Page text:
April 23, 2009


It has been the law in California for some time that a Landlord must be reasonable in consenting to the assignment of a commercial lease. The California Court of Appeal has recently held that a seller of real property must act in an objectively reasonable manner when asked to extend the close of escrow.

In Peak-Las Positas Partners v. Bollag, the seller told the buyer he did not care how long it took the buyer to entitle a residential development project. But when the close of escrow approached, the seller refused to extend escrow. Imagine the buyers' surprise -- the buyer had already paid 98 percent of purchase price, had invested $5 million in project development costs and had diligently pursued the conditions for closing the sale.
The Court of Appeal held that the seller acted in an objectively unreasonable manner so the buyer would not forfeit the $465,000 it paid for the property and the $5 million in project costs.
A review of the facts demonstrates that the seller invented reasons late in the escrow to refuse the extension. First, the seller claimed he had landslide liability concerns. But the seller had observed soil failures on his property before purchase agreement was signed, and admitted he made no inquiries about insurance costs or availability. Second, the seller claimed the buyer failed to keep him informed about the entitlement processing. To the contrary, the buyer informed the seller about the progress of the land use application and the seller never complained that he lacked information. Even if the buyer had breached its obligation under the purchase agreement to keep the seller informed, the Court of Appeal said it would not constitute reasonable or good faith grounds for the seller to refuse the requested extension.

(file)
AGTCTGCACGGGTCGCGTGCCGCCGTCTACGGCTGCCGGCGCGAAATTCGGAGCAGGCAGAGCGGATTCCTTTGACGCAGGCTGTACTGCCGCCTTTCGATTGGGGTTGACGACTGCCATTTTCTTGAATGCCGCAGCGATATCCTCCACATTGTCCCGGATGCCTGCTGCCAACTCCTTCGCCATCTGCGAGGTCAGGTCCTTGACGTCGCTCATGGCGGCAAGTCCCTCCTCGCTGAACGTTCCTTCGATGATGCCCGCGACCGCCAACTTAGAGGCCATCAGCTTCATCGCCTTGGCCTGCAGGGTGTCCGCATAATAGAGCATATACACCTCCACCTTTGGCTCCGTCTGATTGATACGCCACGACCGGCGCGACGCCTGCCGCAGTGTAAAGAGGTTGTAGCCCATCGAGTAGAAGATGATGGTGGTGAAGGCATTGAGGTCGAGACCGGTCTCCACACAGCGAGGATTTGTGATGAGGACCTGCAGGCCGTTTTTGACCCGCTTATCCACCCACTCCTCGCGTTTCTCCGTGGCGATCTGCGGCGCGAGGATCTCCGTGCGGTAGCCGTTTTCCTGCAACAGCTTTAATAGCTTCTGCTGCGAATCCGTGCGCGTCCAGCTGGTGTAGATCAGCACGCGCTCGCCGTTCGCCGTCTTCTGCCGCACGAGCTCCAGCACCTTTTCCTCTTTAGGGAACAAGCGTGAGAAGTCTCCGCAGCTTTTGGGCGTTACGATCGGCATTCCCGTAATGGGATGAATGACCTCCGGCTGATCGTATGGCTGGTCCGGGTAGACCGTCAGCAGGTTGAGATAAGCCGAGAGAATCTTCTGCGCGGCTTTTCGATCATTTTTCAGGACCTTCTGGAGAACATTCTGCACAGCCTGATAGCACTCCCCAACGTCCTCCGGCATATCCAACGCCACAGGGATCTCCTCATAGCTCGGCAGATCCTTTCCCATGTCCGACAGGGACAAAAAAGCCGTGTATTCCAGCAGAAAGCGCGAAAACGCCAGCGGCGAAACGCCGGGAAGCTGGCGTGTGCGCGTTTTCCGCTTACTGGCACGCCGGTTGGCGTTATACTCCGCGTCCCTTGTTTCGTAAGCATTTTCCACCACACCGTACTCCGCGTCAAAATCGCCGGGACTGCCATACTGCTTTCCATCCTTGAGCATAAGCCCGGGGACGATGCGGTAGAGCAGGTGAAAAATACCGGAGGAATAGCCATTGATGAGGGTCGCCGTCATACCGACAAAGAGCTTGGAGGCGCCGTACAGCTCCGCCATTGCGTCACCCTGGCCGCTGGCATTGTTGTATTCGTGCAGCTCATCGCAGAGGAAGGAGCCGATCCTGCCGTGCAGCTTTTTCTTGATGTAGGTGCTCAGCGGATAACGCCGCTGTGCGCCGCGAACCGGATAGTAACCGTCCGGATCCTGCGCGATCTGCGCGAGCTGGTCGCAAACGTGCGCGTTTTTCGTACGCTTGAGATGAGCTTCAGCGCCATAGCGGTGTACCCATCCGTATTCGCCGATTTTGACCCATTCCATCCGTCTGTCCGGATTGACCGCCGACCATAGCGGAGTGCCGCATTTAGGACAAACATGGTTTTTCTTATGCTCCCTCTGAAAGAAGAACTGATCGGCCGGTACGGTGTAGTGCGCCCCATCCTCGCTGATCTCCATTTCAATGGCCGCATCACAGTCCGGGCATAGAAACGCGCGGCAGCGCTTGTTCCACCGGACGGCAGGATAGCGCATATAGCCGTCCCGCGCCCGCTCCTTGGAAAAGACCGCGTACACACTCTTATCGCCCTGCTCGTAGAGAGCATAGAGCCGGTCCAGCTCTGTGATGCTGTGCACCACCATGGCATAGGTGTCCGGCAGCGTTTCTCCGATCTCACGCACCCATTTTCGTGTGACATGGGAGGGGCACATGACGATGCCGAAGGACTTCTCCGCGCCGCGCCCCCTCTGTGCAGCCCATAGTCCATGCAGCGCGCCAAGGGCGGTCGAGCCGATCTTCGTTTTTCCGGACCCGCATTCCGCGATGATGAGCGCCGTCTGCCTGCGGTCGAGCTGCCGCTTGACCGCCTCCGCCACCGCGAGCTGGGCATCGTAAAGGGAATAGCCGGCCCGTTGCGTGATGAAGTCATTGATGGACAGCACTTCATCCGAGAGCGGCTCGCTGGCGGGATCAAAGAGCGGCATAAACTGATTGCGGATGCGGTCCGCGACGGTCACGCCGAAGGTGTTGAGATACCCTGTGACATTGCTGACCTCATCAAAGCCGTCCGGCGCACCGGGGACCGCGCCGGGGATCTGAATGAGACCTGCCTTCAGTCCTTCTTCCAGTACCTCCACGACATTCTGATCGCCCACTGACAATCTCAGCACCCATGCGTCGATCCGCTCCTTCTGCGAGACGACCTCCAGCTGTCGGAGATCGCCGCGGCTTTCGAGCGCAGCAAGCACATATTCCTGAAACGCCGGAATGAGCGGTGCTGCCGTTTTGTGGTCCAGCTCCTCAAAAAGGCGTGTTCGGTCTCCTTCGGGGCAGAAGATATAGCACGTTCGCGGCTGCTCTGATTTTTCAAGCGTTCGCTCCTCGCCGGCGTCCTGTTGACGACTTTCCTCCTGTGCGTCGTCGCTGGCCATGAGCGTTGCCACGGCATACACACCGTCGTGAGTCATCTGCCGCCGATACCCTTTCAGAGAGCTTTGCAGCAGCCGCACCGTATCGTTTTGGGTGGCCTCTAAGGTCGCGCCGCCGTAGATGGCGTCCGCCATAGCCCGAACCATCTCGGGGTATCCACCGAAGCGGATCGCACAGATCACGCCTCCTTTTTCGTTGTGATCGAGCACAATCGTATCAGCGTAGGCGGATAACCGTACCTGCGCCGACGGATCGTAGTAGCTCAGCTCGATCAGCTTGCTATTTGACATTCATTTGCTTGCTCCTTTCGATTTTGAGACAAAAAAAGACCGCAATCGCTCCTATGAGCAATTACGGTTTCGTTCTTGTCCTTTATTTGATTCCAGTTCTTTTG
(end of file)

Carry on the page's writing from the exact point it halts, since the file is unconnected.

For guidance about what is objectively reasonable in a commercial real estate transaction, click here to read the opinion in Peak-Las Positas Partners v. Bollag.

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